Clockmakers and temptation

It's tempting to write people off as crazy.

I was following the story of Ahmed Mohamed's clock and arrest this past week. It was hard to avoid the news, especially as more questions emerged from the situation. The context didn't make the school administrators' actions any more comprehensible. There wasn't a hidden side to the story and no logical justifications were revealed. It was all just wrong without reason.

It's tempting to write people off as racist.

Just like everyone else, people in positions of power have reasons for their actions. Those reasons may not be supported with evidence or even a clear plan, but they don't emerge spontaneously. Everyone operates within the context of their own culture. If that culture is a high school, the context may preclude justification of any action, even an outright administrative mistake. It's the context in play but it's just one of many factors contributing to an environment hostile to humanity, most potently for humans who don't match the local mean skintone.*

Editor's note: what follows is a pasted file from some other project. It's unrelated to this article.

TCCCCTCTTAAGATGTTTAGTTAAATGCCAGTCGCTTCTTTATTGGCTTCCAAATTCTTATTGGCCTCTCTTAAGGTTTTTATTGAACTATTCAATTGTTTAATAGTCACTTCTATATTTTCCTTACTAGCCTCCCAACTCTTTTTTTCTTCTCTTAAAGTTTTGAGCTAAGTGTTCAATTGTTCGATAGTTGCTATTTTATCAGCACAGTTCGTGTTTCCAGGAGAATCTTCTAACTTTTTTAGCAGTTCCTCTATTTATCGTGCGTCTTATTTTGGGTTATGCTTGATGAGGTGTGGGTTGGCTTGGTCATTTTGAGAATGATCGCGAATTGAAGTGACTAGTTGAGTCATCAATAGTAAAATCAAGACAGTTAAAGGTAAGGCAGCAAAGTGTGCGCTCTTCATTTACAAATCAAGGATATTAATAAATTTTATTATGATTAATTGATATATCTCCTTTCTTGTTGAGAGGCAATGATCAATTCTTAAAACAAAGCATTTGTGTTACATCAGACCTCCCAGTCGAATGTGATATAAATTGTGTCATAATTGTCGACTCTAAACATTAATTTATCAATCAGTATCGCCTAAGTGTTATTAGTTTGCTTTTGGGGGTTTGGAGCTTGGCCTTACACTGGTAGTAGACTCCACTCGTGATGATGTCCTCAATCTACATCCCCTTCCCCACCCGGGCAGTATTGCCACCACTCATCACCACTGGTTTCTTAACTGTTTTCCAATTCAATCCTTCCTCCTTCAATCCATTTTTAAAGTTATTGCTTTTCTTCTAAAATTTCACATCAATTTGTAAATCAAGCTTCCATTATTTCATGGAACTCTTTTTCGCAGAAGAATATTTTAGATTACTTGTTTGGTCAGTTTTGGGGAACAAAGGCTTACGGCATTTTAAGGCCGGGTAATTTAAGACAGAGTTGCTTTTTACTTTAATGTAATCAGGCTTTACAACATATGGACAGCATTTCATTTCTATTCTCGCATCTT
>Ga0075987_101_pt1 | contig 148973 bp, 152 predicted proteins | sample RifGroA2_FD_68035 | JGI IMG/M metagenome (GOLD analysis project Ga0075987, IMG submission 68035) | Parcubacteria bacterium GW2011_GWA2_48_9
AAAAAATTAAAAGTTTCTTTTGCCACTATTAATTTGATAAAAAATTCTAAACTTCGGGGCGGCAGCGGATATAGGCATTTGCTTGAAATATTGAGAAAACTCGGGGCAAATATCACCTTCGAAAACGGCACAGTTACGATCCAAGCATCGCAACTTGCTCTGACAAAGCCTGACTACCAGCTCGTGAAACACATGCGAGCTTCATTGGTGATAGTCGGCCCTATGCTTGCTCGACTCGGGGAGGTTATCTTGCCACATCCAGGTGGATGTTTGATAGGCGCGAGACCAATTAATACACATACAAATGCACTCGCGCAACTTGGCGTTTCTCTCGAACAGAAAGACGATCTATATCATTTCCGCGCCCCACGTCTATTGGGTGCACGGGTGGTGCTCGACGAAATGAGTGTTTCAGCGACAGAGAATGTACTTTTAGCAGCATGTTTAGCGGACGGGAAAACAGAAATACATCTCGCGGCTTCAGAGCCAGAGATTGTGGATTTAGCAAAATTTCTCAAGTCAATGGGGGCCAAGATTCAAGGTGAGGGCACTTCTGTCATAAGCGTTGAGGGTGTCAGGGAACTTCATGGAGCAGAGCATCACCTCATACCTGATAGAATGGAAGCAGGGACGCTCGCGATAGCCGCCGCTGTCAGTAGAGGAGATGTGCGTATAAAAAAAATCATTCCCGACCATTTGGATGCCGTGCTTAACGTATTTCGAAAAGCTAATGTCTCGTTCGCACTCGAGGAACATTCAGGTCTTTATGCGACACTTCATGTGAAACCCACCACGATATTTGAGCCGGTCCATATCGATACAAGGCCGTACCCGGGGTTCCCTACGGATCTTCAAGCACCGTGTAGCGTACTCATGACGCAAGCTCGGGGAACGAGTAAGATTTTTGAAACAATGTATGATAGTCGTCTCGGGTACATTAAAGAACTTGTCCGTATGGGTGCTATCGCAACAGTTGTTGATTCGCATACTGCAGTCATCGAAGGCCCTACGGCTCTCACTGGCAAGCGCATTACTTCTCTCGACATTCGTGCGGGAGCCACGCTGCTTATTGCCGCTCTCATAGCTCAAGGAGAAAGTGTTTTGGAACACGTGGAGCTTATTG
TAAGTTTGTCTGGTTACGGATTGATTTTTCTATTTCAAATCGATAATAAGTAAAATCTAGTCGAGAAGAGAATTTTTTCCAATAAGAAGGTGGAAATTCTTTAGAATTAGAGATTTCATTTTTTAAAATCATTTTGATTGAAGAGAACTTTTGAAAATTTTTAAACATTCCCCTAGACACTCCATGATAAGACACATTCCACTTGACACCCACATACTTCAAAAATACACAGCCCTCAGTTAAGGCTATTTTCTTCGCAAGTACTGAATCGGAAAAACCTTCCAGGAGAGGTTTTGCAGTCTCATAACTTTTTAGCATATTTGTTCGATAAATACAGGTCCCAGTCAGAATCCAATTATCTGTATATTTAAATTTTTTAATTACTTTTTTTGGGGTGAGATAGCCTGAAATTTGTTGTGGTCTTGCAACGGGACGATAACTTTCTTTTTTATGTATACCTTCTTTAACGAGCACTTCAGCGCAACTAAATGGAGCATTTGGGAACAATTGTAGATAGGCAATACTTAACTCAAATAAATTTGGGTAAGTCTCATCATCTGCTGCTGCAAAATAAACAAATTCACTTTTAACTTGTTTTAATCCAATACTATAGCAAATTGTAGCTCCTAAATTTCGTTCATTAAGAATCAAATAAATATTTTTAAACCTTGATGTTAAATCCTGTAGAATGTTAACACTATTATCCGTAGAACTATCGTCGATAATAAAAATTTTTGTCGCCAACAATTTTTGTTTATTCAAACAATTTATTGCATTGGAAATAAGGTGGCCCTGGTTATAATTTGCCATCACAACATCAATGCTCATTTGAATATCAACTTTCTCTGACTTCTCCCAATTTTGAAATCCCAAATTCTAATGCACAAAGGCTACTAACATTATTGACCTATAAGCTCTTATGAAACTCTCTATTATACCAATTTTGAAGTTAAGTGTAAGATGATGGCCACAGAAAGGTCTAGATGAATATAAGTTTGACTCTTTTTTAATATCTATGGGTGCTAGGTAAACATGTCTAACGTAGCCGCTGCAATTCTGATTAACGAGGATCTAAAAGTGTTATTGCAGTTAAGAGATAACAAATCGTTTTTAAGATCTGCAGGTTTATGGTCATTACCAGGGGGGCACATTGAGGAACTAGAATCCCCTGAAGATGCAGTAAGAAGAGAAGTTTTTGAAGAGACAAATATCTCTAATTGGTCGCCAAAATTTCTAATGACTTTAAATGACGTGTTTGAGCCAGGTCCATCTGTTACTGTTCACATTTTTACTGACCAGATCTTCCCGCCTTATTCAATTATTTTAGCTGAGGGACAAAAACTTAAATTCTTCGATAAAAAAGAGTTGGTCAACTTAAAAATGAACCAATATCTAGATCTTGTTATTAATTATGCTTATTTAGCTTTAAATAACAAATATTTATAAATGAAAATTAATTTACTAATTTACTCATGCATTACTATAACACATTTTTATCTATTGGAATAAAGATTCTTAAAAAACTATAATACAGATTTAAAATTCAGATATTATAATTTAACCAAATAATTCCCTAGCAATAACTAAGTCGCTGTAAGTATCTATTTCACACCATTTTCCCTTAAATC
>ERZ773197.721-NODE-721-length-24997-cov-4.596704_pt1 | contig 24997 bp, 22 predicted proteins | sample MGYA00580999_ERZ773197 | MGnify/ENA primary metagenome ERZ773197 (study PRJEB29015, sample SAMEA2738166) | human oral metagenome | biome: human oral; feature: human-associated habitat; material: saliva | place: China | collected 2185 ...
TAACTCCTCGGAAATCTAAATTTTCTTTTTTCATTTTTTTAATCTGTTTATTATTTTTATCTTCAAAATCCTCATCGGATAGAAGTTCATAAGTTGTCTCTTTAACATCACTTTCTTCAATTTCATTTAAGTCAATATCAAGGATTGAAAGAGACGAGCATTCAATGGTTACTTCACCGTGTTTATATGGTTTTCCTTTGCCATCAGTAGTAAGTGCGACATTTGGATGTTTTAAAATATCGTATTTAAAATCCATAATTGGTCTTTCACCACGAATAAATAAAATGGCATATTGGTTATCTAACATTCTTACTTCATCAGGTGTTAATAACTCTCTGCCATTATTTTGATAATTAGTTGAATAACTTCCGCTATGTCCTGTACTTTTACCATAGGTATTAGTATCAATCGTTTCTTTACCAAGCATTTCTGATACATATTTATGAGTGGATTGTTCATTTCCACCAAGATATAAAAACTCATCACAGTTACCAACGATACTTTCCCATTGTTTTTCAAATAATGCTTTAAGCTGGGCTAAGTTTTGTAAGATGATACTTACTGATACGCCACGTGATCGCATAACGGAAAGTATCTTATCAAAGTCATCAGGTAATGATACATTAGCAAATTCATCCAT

It's tempting to write people off as backwards.

The mentality of failing to admit to mistakes usually appears stubborn and pigheaded. It looks distinctly like a failure to learn from one's errors, or at least a blatant unwillingness to try. What did the school adminstrators hope to accomplish? They clearly knew there wasn't a bomb in play. What were the police trying to do? They couldn't even get this student his necessary legal representation.

These kinds of situations happen every day. This was a neat. concise, useful example with a favorable conclusion for its victim. Even so, we won't understand situations like this any better by dismissing their antagonists as insane racists. They make mistakes and those mistakes may be rooted in racism, but a failure to learn from those mistakes is the core issue.

Schools need to be able to encourage creation, even if it doesn't occur in the traditional educational context. Students can create some amazing material on their own. We need to trust them.

* In this case, depending on how we define local, Ahmed may be closer to the local average. (Racism isn't just about skin color.)


Update (Sep. 24) - more than a few of the more conservative-leaning news outlets (and Richard Dawkins, for some reason) have been decrying the whole situation as a hoax, claiming that the makeshift clock wasn't a new invention but rather a hacked-together bit of existing electronics parts. None of that matters. If a student walks into school with a functioning piece of electronics, they shouldn't get arrested by default, and certainly not on the assumption that they're willfully terrorizing their fellow students. I'm not sure how the above scenario could be interpreted as a hoax.